Why Must We Join the Church? (1)

PMT 2013-035b by Dr. Jeffrey K. Boer
Sharon OPC

Formal church membership is a covenantal obligation for the Christian, as Dr. Boer notes in the following message.

Today and next Sunday I want to speak about why it’s important to join the visible church of Jesus Christ.  Many people are confused as to how they should view the church of Jesus Christ.  Our creeds, the WCF and WLC, speak about a distinction between the visible and the invisible church.  This doctrine of the distinction between the visible and invisible church is a helpful doctrine if we understand what’s intended by those terms, “visible church” and “invisible church.”  Unfortunately, this doctrine has been so misunderstood and so abused that many ministers and theologians prefer not to even use those terms anymore.

You see, a lot of people think this way: “There are basically two ways of looking at the church.  There’s the visible church, which is denominations and congregations and having your name written down on the membership rolls of a congregation.  And then there’s the invisible church which is composed of all true believers who are really saved.  The visible church,” they reason, “is composed of some true believers and some hypocrites and people who are either purposely ‘faking’ belief in Christ, or who think they’re true believers but they’re not.”

Having those two definitions in mind, some of these same people then take the next logical step and say, “Now, what’s most important after all?  That I have my name on the membership rolls of a church, or that I really believe?  Why, the important thing is that I’m really a Christian, that I’m really a true believer.  So who cares about membership?”

Now, given that understanding of things, being a member of the visible church is then pretty much optional, isn’t it?  And so what’s happened is that there are many people today who say they’re believers, but who, for one reason or another, aren’t members of the visible church.  Either they’ve never joined the church in the first place, or they were members once, but they just let things slide so that they’re members no longer.  Or perhaps they’ve moved away and never joined another church in their new location.  Or maybe the church they joined did something they didn’t like, so they left and started attending another church and never joined that church.  Or possibly they no longer even attend church any more, thinking to themselves, “Well, as long as I’m a true believer, I’m a member of the invisible church and that’s what counts, after all.”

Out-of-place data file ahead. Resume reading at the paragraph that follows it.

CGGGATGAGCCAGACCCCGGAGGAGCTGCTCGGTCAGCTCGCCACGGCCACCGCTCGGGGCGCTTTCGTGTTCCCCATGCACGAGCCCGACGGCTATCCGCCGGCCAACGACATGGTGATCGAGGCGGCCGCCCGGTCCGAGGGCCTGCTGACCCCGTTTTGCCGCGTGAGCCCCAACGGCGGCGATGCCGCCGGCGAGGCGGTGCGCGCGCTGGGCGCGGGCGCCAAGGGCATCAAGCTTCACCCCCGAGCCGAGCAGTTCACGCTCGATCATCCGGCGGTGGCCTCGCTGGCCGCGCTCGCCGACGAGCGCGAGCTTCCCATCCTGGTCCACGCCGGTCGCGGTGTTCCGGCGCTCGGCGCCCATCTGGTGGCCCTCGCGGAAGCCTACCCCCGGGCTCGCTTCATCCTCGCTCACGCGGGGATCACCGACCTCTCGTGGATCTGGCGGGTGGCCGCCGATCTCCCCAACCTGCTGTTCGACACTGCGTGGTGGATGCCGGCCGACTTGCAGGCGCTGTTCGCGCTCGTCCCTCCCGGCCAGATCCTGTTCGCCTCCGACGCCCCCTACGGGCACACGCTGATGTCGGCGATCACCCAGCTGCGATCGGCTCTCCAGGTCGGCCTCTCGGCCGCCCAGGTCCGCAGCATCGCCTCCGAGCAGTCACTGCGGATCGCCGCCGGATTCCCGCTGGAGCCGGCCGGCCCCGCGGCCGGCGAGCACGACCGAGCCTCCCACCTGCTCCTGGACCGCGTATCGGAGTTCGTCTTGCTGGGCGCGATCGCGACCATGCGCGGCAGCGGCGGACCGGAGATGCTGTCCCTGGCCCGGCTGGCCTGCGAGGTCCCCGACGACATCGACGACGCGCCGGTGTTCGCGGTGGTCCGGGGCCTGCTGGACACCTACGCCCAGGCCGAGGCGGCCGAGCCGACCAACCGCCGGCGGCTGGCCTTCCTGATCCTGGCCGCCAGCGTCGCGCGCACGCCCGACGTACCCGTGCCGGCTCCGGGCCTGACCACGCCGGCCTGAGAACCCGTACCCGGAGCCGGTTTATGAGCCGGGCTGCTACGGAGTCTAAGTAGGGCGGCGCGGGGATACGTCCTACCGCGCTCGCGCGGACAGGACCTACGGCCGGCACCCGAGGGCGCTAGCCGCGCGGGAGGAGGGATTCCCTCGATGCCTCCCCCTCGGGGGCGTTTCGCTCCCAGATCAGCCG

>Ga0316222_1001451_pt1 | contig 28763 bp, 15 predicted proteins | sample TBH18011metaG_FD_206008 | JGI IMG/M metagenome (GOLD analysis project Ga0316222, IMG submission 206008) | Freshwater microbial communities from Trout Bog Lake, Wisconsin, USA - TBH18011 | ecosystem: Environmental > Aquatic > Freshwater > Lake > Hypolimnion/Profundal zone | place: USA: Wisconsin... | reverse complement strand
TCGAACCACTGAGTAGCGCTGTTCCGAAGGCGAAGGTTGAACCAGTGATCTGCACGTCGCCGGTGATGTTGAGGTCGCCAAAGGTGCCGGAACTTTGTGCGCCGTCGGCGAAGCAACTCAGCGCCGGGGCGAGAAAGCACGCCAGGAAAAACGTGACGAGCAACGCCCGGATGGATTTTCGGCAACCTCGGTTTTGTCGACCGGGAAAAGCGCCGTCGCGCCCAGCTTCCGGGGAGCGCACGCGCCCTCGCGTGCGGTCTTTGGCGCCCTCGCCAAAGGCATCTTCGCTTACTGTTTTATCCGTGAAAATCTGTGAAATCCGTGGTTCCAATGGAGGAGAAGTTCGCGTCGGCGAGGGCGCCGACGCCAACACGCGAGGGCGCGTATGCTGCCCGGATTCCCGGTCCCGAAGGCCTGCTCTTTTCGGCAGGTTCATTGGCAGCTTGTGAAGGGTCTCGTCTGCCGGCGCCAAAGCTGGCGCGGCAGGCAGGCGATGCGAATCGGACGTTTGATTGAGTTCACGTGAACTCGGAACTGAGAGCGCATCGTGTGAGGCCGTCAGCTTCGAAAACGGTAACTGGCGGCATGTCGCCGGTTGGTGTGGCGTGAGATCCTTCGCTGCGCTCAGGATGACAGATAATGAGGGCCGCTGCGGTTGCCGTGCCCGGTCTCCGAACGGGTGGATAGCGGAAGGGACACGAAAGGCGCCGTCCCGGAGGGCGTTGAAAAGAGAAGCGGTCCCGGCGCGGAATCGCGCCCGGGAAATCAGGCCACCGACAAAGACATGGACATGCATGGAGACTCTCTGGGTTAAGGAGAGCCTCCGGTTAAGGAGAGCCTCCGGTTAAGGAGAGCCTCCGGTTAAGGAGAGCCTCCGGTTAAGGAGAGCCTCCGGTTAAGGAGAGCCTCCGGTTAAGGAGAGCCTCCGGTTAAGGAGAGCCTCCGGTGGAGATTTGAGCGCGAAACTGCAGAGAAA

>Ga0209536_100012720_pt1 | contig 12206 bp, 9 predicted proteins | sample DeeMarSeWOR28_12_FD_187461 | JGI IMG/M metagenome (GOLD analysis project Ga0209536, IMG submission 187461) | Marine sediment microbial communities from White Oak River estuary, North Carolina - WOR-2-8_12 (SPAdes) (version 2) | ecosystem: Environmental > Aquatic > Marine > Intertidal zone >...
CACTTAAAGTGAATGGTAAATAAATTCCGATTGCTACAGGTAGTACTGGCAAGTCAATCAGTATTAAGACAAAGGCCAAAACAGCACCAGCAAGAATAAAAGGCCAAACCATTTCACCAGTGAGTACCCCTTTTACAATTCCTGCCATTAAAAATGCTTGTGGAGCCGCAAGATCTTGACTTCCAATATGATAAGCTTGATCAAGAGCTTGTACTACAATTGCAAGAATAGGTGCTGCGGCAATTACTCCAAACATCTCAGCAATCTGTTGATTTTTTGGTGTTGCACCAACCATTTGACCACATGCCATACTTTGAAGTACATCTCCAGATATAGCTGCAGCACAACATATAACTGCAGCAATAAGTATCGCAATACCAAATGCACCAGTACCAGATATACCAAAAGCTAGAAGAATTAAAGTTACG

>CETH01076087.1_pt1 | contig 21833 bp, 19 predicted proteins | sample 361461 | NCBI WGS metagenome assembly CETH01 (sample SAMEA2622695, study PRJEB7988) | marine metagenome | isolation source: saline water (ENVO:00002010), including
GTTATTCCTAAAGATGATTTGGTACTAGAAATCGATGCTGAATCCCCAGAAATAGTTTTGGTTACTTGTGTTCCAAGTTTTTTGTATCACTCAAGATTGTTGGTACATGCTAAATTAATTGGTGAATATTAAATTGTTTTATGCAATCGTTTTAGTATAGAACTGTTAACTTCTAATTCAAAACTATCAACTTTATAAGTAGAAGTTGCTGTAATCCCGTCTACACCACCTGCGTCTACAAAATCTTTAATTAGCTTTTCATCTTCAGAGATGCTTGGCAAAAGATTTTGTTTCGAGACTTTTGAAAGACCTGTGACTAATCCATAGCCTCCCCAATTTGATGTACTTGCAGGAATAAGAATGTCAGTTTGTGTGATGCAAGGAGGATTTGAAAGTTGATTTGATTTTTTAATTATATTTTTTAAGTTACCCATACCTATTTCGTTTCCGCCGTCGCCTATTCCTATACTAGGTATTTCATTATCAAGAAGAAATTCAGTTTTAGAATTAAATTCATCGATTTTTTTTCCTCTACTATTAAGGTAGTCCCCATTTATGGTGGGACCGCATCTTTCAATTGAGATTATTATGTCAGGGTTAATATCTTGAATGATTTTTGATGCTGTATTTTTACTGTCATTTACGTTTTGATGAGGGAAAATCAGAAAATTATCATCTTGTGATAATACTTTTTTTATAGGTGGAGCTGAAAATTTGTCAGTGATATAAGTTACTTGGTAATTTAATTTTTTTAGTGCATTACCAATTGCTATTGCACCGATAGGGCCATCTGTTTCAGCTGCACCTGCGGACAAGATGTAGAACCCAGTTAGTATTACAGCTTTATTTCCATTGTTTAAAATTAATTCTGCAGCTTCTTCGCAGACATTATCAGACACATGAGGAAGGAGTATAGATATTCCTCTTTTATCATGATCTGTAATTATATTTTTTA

Well, I want to make sure that you understand: that’s not what the framers of our confession and catechisms had in mind when they talked about the visible and invisible church!  And that’s not the concept of the church that the Scriptures teach us!

Nowhere do the Scriptures give us the impression that membership in the visible church is optional, or that it’s unnecessary.  Nowhere do the Scriptures teach us that as long as a person believes the Gospel, he’s saved, regardless of whether or not he joins the visible church.  That may be what you’ve heard in a Billy Graham Crusade or in some other evangelistic ministry, but that’s not the Biblical view!

The only reason the distinction between the visible and the invisible church needs to be made is to teach people that visible church membership alone can’t save them.  That’s what the Roman Catholic Church was teaching during the time of the Reformation.  Many people believed that as long as they were members of the visible church and partook of the sacraments, they were automatically saved.

But the Scriptures clearly teach that being a member of a church and partaking of the sacraments, by themselves, saves no one.

You must also be a sincere believer.  You must also be one who has true faith in Jesus Christ as He is revealed in the Scriptures.  Church membership alone can’t save you!

But never, anywhere in the Scriptures or in our creeds – never are we given the impression that the visible church is optional or unnecessary.  In fact, the Scriptures and our creeds teach us the exact opposite!

I want to take some time today and next Sunday to look at the Scriptures and at our creeds, as well as at some of the writings of our forefathers in the faith on this matter.  I want to show you how clearly God’s Word speaks regarding the importance of membership in Christ’s church.

Let’s start with the Scriptures so that you can see that those positions stated in our creeds and explained by our forefathers are Biblically derived.

I would direct your attention, specifically, to Acts 2:47 which I’ll quote first from the KJV: “And the Lord added to the church daily such as should be saved.”  (The NIV says And the Lord added to their number daily those who were being saved.”)  Either way, we see that those who are called, “saved,” were added to a visible, tangible body, the church.